I am letting users change their password after a reset, by following a link containing hashes of the password and user name (e-mail address). The link can look like this:


Note the presence of a "+" in one of the hashes. This will be translated to " ", so in the login-method below, I'm replacing " " with "+":

public async Task<IActionResult> Login(string h1, string h2, Uri returnUrl = null)
    // h1 = password
    // h2 = e-mail address
    if (h1 != null && h2 != null)
        h1 = h1.Replace(" ", "+");
        h2 = h2.Replace(" ", "+");
        AdminUser au = await db.AdminUsers
            .Include(p => p.Person)
            .Where(u => 
                u.PasswordHash == h1 &&
                HashPassword(u.Person.Email1, Convert.FromBase64String(u.PasswordSalt)) == h2)
        if (au != null)
            return RedirectToAction("ChangePassword", "Admin", new { id = au.PersonId, userType = "au" });
        // Some unfinished business here (if (au == null))
    LoginFormViewModel vm = new LoginFormViewModel
        ReturnUrl = returnUrl
    return View(vm);

This has worked so far in my tests, but I don't know if I might run into problems because of the .Replace() in some scenario. If a hash contains "/" or "=", there is no problem.

2 Answers 2


When passing arguments in an URL, they should be appropriately encoded

  • I could do that, but then I would just have to .Replace("%2B", "+") anyway. No?
    – Stian
    Jan 4, 2020 at 23:15
  • Ah... No. I would have to decode it on the receiving end. Silly me! :)
    – Stian
    Jan 4, 2020 at 23:21
  • I tried to use System.Net.WebUtility.UrlEncode(hash) when composing the link, and System.Net.WebUtiligy.UrlDecode(hash) when reading it. But now any "+" are replaced with a " ". So back to square one...
    – Stian
    Jan 4, 2020 at 23:27
  • 1
    You might need to base64 then url encode, look around on stackoverflow, this is a FAQ
    – Martin K
    Jan 4, 2020 at 23:31
  • Thanks! Solved it using the answer here: stackoverflow.com/questions/11743160/…
    – Stian
    Jan 5, 2020 at 0:01

This has obviously nothing to do with hashes - it has everything to do with queries that might contain a "+" character. For example a search for "Joe's + Jim's Coffee Shop" or often for any base-64 encoded data. So think of a general solution. The code for this should absolutely not be in your "login" method, but you should have a separate method that does its best to return the contents of a query string correctly.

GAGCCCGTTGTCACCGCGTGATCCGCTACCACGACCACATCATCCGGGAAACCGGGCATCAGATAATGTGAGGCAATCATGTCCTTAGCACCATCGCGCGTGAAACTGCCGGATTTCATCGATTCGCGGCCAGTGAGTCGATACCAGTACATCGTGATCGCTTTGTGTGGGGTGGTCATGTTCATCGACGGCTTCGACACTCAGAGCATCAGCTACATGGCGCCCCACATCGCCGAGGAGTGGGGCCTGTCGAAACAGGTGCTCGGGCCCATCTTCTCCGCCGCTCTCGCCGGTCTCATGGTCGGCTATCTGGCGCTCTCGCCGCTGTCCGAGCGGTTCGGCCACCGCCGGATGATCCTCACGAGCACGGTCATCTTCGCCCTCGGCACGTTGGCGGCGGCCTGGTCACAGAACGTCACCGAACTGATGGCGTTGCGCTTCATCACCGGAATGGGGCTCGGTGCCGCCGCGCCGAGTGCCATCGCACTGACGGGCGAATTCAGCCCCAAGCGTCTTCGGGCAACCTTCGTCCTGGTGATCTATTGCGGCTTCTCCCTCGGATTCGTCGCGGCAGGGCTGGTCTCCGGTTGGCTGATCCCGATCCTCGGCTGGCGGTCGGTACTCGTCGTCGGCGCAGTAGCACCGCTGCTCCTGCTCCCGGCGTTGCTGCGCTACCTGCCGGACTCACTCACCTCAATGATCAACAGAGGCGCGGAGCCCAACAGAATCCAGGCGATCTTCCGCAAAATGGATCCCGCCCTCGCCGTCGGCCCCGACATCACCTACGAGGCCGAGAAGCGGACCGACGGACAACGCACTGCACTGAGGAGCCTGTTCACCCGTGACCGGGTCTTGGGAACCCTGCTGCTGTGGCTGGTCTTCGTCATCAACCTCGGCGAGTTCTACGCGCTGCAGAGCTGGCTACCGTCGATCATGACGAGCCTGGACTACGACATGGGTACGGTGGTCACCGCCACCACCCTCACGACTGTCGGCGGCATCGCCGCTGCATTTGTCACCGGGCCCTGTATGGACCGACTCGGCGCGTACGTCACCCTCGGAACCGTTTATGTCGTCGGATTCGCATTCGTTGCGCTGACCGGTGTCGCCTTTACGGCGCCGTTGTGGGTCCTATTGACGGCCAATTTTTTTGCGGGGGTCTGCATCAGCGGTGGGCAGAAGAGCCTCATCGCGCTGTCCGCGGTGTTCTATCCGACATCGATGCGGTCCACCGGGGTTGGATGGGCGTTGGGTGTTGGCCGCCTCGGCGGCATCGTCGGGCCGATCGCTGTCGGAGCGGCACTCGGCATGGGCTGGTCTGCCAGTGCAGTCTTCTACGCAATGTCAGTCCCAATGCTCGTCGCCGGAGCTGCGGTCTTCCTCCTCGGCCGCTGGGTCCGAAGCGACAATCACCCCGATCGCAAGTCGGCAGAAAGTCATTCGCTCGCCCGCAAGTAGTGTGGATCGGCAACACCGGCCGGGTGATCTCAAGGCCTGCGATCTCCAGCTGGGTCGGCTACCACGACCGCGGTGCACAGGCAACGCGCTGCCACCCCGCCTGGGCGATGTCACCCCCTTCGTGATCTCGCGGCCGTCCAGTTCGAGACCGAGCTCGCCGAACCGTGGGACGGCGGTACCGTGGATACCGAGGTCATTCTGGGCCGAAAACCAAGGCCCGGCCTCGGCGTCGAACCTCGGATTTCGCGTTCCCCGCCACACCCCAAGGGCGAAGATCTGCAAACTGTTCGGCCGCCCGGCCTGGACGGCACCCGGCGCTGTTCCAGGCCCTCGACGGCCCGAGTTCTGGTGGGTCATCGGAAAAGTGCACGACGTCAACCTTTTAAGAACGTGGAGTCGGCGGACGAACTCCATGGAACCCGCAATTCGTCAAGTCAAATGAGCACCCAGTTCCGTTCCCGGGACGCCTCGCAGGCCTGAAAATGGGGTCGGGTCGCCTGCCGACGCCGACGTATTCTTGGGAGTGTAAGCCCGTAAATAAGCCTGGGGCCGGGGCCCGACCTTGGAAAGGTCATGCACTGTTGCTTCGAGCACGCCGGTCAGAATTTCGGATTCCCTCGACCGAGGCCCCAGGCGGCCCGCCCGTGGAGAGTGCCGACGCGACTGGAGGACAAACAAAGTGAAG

In my experience, there is quite a bit of variation how the data may arrive at your code. There may be an original space character that was for some reason not encoded and arrives at your code as a space character. Or it might arrive as a "+" character. A "+" character might arrive percent encoded or as a "+" character. If you're really unlucky "+" character might arrive as a twice percent encoded plus character. You want code that handles correct encodings correctly, and that handles incorrect encodings correctly if it can figure out what it is, and if it can't figure it out, you can only hope for the best.

So you write this decoding function. In your case you expect base-64 encoded data. Which means there is no percent, no space, but there may be "+" characters, in the correctly decoded data. Your incoming data should only contain space characters and percent-encoded data, but you may accept "+" characters. You should probably log anything that looks dodgy, like having both "+" and space characters, and investigate it.

There are other situations. If you expect data that could legally contain both "+" and space characters, then your incoming data should contain percent-encode "+" characters (which become "+" characters), and plain "+" characters (which become space characters). If you have neither or both, everything is most most likely fine. If you have only "+" characters you can only pray that the query arrived fine at your app. If there are reasons why a space or plus character should not appear at some point, you'll have to decide. For example, phone numbers rarely start with a space but often contain space characters; they often start with a "+" put rarely contain "+" characters.

(I have encountered especially e-mail clients that did absolutely stupid things with percent and plus encoding, so log anything that is suspicious).

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